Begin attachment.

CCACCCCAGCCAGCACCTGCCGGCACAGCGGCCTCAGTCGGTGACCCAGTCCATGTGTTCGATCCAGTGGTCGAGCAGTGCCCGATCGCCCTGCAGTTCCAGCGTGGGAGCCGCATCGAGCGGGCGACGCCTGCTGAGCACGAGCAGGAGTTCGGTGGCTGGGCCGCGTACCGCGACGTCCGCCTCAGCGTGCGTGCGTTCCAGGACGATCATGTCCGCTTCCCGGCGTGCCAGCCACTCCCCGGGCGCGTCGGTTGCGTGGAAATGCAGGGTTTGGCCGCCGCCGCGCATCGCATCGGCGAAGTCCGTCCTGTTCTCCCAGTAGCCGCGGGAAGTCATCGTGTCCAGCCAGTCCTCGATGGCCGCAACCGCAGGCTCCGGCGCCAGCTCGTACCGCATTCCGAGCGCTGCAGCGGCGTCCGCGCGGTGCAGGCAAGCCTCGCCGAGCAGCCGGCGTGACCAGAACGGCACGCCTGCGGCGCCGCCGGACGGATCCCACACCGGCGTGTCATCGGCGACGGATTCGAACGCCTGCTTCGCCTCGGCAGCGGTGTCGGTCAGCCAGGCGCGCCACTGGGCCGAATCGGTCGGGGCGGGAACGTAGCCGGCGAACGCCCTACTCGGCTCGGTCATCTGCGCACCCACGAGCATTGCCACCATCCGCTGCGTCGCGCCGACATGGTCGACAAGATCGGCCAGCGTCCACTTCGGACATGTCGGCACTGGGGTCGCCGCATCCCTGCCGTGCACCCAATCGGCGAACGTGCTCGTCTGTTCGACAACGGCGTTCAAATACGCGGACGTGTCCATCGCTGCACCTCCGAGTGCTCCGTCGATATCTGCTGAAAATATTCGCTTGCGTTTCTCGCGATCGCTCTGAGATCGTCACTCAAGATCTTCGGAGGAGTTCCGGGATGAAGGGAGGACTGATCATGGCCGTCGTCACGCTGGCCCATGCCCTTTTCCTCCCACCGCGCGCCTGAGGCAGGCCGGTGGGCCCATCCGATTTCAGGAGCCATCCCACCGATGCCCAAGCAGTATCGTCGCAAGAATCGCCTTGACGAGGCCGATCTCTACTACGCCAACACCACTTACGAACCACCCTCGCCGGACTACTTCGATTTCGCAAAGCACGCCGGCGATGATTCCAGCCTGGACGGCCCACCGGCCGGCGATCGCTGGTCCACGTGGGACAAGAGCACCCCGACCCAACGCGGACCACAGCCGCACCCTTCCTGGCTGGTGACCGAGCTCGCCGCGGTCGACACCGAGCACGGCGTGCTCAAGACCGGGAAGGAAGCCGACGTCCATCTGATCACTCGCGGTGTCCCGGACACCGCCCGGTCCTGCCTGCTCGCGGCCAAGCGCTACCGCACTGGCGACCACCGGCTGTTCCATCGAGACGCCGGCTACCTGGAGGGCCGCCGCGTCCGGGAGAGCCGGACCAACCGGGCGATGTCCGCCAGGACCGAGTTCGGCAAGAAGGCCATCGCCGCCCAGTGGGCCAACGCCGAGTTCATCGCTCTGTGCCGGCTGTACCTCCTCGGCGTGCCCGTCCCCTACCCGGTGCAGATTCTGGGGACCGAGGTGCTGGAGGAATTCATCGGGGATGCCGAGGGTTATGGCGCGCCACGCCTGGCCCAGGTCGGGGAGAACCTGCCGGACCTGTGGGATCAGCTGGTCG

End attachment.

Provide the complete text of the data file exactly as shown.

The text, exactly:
CCACCCCAGCCAGCACCTGCCGGCACAGCGGCCTCAGTCGGTGACCCAGTCCATGTGTTCGATCCAGTGGTCGAGCAGTGCCCGATCGCCCTGCAGTTCCAGCGTGGGAGCCGCATCGAGCGGGCGACGCCTGCTGAGCACGAGCAGGAGTTCGGTGGCTGGGCCGCGTACCGCGACGTCCGCCTCAGCGTGCGTGCGTTCCAGGACGATCATGTCCGCTTCCCGGCGTGCCAGCCACTCCCCGGGCGCGTCGGTTGCGTGGAAATGCAGGGTTTGGCCGCCGCCGCGCATCGCATCGGCGAAGTCCGTCCTGTTCTCCCAGTAGCCGCGGGAAGTCATCGTGTCCAGCCAGTCCTCGATGGCCGCAACCGCAGGCTCCGGCGCCAGCTCGTACCGCATTCCGAGCGCTGCAGCGGCGTCCGCGCGGTGCAGGCAAGCCTCGCCGAGCAGCCGGCGTGACCAGAACGGCACGCCTGCGGCGCCGCCGGACGGATCCCACACCGGCGTGTCATCGGCGACGGATTCGAACGCCTGCTTCGCCTCGGCAGCGGTGTCGGTCAGCCAGGCGCGCCACTGGGCCGAATCGGTCGGGGCGGGAACGTAGCCGGCGAACGCCCTACTCGGCTCGGTCATCTGCGCACCCACGAGCATTGCCACCATCCGCTGCGTCGCGCCGACATGGTCGACAAGATCGGCCAGCGTCCACTTCGGACATGTCGGCACTGGGGTCGCCGCATCCCTGCCGTGCACCCAATCGGCGAACGTGCTCGTCTGTTCGACAACGGCGTTCAAATACGCGGACGTGTCCATCGCTGCACCTCCGAGTGCTCCGTCGATATCTGCTGAAAATATTCGCTTGCGTTTCTCGCGATCGCTCTGAGATCGTCACTCAAGATCTTCGGAGGAGTTCCGGGATGAAGGGAGGACTGATCATGGCCGTCGTCACGCTGGCCCATGCCCTTTTCCTCCCACCGCGCGCCTGAGGCAGGCCGGTGGGCCCATCCGATTTCAGGAGCCATCCCACCGATGCCCAAGCAGTATCGTCGCAAGAATCGCCTTGACGAGGCCGATCTCTACTACGCCAACACCACTTACGAACCACCCTCGCCGGACTACTTCGATTTCGCAAAGCACGCCGGCGATGATTCCAGCCTGGACGGCCCACCGGCCGGCGATCGCTGGTCCACGTGGGACAAGAGCACCCCGACCCAACGCGGACCACAGCCGCACCCTTCCTGGCTGGTGACCGAGCTCGCCGCGGTCGACACCGAGCACGGCGTGCTCAAGACCGGGAAGGAAGCCGACGTCCATCTGATCACTCGCGGTGTCCCGGACACCGCCCGGTCCTGCCTGCTCGCGGCCAAGCGCTACCGCACTGGCGACCACCGGCTGTTCCATCGAGACGCCGGCTACCTGGAGGGCCGCCGCGTCCGGGAGAGCCGGACCAACCGGGCGATGTCCGCCAGGACCGAGTTCGGCAAGAAGGCCATCGCCGCCCAGTGGGCCAACGCCGAGTTCATCGCTCTGTGCCGGCTGTACCTCCTCGGCGTGCCCGTCCCCTACCCGGTGCAGATTCTGGGGACCGAGGTGCTGGAGGAATTCATCGGGGATGCCGAGGGTTATGGCGCGCCACGCCTGGCCCAGGTCGGGGAGAACCTGCCGGACCTGTGGGATCAGCTGGTCG